Two Days to Mars and Floating Cities

DARPA Partially Funded Quantum Space Drive Orbital Test

IF the orbital test works then it will lead to interstellar travel and shrinking it down would give material that would have anti-gravity like effects. We would spend the money to make nanocavities so that we could have propellentless thrust for floating cities. All of space and propulsion related science fiction would become possible within about three decades short of faster than light. This drive is in orbit now for a few months. I think DARPA gave them more money to conclusively prove if it works or not. All of the ground tests show it might work. But if it proves out then we first get 1000 times better than a hall effect thruster but with no fuel limit. No fuel is used. So long as you have power, solar or nuclear the drive keeps working. So nuclear fuel supply for decades then thrust for decades. The theory proves out, then we make nanocavities which could act like antigravity then we get 1G or even 3G thrusters in space. This would be the Expanse TV show tech. 2 days to Mars using constant 2G acceleration.

The current version requires an energy source. The nanocavity version would not.

My first response is IF.

Less than a week, relatively inexpensive, trip to other planets and the asteroid belt opens up trade. It is a whole new frontier without having to suffer a technology starved frontier lifestyle.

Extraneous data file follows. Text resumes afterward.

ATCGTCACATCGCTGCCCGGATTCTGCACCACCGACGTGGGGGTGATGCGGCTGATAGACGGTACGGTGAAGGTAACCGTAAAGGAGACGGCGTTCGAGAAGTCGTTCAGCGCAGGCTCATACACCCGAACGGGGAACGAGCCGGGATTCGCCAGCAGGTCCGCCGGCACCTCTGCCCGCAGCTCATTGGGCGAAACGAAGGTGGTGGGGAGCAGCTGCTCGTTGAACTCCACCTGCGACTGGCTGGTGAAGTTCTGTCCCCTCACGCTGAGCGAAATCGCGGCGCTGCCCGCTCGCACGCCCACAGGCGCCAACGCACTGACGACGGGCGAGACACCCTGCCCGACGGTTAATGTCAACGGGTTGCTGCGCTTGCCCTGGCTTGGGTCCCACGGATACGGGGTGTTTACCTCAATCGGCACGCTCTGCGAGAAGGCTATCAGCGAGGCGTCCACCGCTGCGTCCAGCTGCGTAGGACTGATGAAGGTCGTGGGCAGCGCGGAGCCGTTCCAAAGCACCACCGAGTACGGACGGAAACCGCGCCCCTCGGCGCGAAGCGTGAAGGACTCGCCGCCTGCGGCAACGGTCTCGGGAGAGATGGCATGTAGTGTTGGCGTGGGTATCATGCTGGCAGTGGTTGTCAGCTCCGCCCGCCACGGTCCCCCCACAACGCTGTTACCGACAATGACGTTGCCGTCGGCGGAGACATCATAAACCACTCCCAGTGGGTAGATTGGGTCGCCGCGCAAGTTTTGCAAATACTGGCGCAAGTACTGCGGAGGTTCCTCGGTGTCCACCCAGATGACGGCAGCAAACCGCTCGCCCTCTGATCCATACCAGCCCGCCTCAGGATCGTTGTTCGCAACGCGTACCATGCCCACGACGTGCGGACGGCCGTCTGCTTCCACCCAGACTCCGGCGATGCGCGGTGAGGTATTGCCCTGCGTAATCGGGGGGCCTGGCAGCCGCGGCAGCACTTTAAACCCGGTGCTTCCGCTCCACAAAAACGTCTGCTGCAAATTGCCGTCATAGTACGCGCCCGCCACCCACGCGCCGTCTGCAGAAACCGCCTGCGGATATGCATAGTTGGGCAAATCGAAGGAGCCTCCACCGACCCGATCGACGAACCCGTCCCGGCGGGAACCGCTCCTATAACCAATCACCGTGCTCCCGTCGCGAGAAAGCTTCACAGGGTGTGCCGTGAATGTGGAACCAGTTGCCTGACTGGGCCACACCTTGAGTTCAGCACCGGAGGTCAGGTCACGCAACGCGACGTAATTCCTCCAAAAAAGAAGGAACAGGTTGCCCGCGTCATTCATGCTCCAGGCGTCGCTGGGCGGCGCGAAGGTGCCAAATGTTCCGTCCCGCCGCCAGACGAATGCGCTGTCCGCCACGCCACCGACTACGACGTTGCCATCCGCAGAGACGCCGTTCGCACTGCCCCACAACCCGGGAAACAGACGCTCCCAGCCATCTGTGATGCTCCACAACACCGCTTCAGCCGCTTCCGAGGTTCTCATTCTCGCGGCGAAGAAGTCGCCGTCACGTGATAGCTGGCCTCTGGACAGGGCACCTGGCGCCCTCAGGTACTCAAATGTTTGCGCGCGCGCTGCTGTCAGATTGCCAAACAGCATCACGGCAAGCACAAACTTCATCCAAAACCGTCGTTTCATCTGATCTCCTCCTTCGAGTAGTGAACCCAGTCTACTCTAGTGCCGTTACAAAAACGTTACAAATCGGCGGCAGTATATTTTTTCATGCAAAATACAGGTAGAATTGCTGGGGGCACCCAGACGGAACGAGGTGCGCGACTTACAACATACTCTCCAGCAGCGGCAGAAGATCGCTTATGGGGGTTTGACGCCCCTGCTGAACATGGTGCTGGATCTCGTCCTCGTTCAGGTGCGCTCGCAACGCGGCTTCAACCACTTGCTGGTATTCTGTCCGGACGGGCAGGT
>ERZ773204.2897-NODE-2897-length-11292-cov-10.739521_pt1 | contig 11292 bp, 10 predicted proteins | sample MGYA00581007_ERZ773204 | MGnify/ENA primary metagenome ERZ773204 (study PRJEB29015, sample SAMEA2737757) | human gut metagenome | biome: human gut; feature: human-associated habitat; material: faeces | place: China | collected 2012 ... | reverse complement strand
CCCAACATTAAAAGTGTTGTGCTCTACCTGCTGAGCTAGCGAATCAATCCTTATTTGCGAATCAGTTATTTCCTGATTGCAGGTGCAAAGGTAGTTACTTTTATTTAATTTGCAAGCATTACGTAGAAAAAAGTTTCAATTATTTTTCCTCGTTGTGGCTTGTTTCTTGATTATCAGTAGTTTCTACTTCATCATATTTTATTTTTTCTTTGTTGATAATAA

I like living in the future.


12 thoughts on “Two Days to Mars and Floating Cities

  1. Safest bet is “the laws of conservation of energy and momentum are still in effect”

  2. The downside is that it makes catastrophically devastating kinetic weapons relatively easy via re-directing asteroids and various space-rocks, as well as making large iron rods that would make the Project Thor “Rods from God” seem dainty.

    Seriously, though, it’s likely that anti-gravity (broadly defined) exists, but I suspect that the downside risks from it would tend to make governments extremely leery of the tech being in anyone’s hands but theirs, and these days I’m not sure if the US military leadership can be trusted with it, either.

    • (to be clear, I mean AG “exists or could be made,” that is, some form of anti-grav is possible that doesn’t violate the basic laws of physics, either now known or unknown, not necessarily that there is currently a solid theoretical understanding of how it would work, let alone functioning version in use by some humans around here somewhere.)

      Related: I suspect there are some major holes in our current understanding of basic physics that are not being properly addressed for political and research funding reasons.

    • KE from space is an excellent reason for the government to stop pissing off Mr Musk.

      He’s gonna get up there and we want him to look down fondly at us.

  3. I wish the new drive was a real discovery but this is almost certainly “cold fusion in space”. A groundbreaking idea with infinitesimally small measurable effects at the ragged edge of measuring instruments usable range is a recipe for disappointment. Don’t hold your breath waiting for favorable results

  4. Anyone interested in this technology as currently being applied here on Earth’s surface is invited to dive down this rabbit hole to find out how this technology advancement is developing. The “nanocavities” mentioned are a fundamental aspect of this development of physics: